Page last updated at 14:55 GMT, Saturday, 1 November 2008

SAS commander quits 'over kit'

snatch land rover
Snatch Land Rovers are lightly armoured

An SAS reservist commander in Afghanistan has resigned over what he calls "chronic underinvestment" in troops' equipment, reports say.

The commander - quoted in The Daily Telegraph - says ministers have ignored his warnings about the safety of the Army's Snatch Land Rovers.

The vehicle has been criticised because its armour is not designed to withstand roadside bombs.

The Ministry of Defence said equipping personnel was "a clear priority".

The commander is reported to have blamed a lack of adequate resources for the deaths of four service personnel, including Corporal Sarah Bryant, the first British female soldier to die in Afghanistan.

They were killed on 17 June when their Snatch Land Rover struck a roadside bomb in Helmand Province earlier this year.

In his resignation letter, he is understood to have accused ministers of "gross negligence" in allowing soldiers to go into battle without adequate resources.

The lack of equipment, he is reported to have said, was "Cavalier at best. Criminal at worst".


Fundamentally it's a capable vehicle, but just not designed for where we are now
Amyas Godfrey
Royal United Services Institute

The BBC's defence correspondent Caroline Wyatt said the Snatch vehicles had become known by troops in Iraq as "mobile coffins".

A former member of the Royal Green Jackets who served in Iraq, Steve McLoughlin, told BBC Radio Five Live that the issue needed much more attention.

"You drive over a landmine in a very-lightly armoured Land-Rover Snatch - it's not much different from driving over it in a Ford Escort.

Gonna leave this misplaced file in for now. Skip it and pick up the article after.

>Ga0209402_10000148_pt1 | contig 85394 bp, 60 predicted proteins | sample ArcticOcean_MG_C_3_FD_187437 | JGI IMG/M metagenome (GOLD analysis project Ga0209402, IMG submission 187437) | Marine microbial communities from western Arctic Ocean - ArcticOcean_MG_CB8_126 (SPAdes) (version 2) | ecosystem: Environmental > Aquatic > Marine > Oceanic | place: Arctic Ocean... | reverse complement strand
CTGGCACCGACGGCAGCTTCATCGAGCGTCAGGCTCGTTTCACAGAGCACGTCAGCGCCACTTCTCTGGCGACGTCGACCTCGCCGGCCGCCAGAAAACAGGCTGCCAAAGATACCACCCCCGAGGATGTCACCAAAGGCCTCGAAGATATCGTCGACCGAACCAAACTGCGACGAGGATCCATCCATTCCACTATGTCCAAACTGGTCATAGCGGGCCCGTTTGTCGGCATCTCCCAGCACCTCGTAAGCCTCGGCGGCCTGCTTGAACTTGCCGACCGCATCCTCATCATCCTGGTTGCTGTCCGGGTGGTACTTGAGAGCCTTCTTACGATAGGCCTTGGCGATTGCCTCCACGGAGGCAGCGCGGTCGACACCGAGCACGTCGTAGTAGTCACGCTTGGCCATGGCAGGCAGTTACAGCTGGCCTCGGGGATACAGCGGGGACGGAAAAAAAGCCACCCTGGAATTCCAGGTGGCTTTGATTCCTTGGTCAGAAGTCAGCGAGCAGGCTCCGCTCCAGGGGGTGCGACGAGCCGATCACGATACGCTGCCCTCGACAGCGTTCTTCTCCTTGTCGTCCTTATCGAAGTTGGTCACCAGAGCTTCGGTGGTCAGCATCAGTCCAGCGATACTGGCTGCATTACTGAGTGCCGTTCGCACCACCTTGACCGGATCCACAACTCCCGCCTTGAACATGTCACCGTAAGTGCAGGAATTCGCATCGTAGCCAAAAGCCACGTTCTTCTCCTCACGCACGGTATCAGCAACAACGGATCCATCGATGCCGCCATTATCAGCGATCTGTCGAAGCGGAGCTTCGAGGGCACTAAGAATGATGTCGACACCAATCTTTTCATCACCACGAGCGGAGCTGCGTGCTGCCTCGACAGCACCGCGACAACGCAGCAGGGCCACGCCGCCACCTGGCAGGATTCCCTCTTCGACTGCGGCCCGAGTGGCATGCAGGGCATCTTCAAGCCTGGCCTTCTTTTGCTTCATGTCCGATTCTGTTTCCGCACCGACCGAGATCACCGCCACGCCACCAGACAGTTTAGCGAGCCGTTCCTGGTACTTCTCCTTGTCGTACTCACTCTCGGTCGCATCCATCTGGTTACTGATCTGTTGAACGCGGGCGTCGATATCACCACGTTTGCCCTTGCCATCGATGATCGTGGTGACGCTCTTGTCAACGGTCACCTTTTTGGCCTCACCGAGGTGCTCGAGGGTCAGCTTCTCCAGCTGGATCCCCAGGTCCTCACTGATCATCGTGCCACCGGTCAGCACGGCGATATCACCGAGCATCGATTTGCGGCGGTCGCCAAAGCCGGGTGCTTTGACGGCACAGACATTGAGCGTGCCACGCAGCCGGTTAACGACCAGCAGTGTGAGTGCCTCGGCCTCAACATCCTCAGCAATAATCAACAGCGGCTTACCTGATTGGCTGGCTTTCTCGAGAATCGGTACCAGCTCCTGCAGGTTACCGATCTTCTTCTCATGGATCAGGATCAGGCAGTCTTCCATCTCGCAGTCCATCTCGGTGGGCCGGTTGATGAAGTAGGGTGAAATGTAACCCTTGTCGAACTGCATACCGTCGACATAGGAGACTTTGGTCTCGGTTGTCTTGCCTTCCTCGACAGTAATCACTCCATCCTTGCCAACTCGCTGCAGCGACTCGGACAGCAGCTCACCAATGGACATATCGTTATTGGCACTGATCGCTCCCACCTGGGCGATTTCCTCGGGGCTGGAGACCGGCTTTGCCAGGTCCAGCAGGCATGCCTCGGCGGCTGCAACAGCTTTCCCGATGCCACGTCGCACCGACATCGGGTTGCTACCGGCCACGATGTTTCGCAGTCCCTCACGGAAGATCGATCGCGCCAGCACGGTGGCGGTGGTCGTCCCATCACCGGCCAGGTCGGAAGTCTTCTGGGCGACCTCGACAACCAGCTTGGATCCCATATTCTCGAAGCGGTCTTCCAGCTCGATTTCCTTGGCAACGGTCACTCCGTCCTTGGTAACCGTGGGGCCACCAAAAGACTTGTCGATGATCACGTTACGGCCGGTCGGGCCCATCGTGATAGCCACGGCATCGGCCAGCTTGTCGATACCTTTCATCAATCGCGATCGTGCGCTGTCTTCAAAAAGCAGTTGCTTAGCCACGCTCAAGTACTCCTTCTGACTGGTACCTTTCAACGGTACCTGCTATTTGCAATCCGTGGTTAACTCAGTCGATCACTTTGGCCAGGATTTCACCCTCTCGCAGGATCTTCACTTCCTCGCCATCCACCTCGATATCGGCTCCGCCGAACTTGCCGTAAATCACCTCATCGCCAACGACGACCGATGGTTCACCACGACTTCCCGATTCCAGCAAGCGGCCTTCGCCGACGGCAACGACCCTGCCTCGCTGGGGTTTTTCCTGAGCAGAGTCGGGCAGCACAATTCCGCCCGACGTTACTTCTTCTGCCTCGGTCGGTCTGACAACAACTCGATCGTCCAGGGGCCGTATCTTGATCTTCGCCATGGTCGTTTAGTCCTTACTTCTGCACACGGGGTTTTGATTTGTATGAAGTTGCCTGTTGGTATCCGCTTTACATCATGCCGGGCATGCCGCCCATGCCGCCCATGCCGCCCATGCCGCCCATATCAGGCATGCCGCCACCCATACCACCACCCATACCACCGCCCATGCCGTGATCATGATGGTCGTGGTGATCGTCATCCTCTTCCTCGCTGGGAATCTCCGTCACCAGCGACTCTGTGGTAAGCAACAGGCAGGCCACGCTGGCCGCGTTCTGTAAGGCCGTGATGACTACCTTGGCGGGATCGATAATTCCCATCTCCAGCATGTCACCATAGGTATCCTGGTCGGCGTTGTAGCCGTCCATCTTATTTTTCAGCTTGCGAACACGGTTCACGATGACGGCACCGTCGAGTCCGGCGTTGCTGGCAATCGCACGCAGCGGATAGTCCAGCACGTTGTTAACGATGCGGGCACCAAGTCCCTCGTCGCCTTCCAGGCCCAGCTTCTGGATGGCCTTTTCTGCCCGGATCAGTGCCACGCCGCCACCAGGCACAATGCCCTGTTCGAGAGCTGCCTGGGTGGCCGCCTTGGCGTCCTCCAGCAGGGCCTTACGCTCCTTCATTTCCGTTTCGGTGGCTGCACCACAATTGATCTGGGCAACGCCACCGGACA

"At the very least you're going to lose limbs - horrific injuries if you survive - you're probably going to get killed outright.

"The government doesn't like talking about this issue. They get some faceless MoD bureaucrat to issue a two-line statement, then it's gone and forgotten."


Troops have called the Snatch Land Rovers "mobile coffins"

Conservative MP Patrick Mercer told the BBC there had been "at least two ringing reassurances from the government" that Snatch Land Rovers would be withdrawn from patrol duties.

"It is outrageous that these vehicles still remain in service. That soldiers, sailors and airmen's' lives are being put at risk by vehicles that are simply inadequate for these sorts of duties," he said.

'Ever-shifting threats'

Amyas Godfrey, from the Royal United Services Institute, said: "The problem with the Snatch Land Rover is that it was specifically designed for Northern Ireland and it has been adapted and reused for all sorts of different theatres that we never knew we were going to get involved in.

Those responsible should hang their heads in shame
Coroner Andrew Walker, criticising a lack of military equipment

"So, fundamentally it's a capable vehicle, but just not designed for where we are now."

This week, Defence Secretary John Hutton announced an extra 700m for 700 new armoured vehicles for Afghanistan.

The MoD said in a statement: "The events of 17 June were a tragedy and our sympathies are with the families.

"Equipping our personnel is a clear priority and we are absolutely focussed on providing them with a range of vehicles that will protect them from the ever-shifting threats posed by the enemy."

Shadow defence secretary Liam Fox said it was the responsibility of the government to minimise the risks to troops on the frontline

"Gordon Brown's unwillingness to fund Tony Blair's war in Iraq has led to chronic misalignment between resources and commitments," he said.

Liberal Democrat defence spokesman Nick Harvey said the 700m investment in new armoured vehicles had come "tragically late".

"Many voices have been warning about the inadequacy of our vehicles in Afghanistan," he said. "The government should have acted very much sooner."

Earlier this month, military resourcing was fiercely criticised by the coroner at the inquest of Cpl Mark Wright who died after the wrong helicopter was sent to rescue him from a minefield in Afghanistan.

"That a brave soldier is lost in battle is always a matter of deep sadness but when that life is lost where it need not have been because of a lack of equipment and assets, those responsible should hang their heads in shame," Andrew Walker said.

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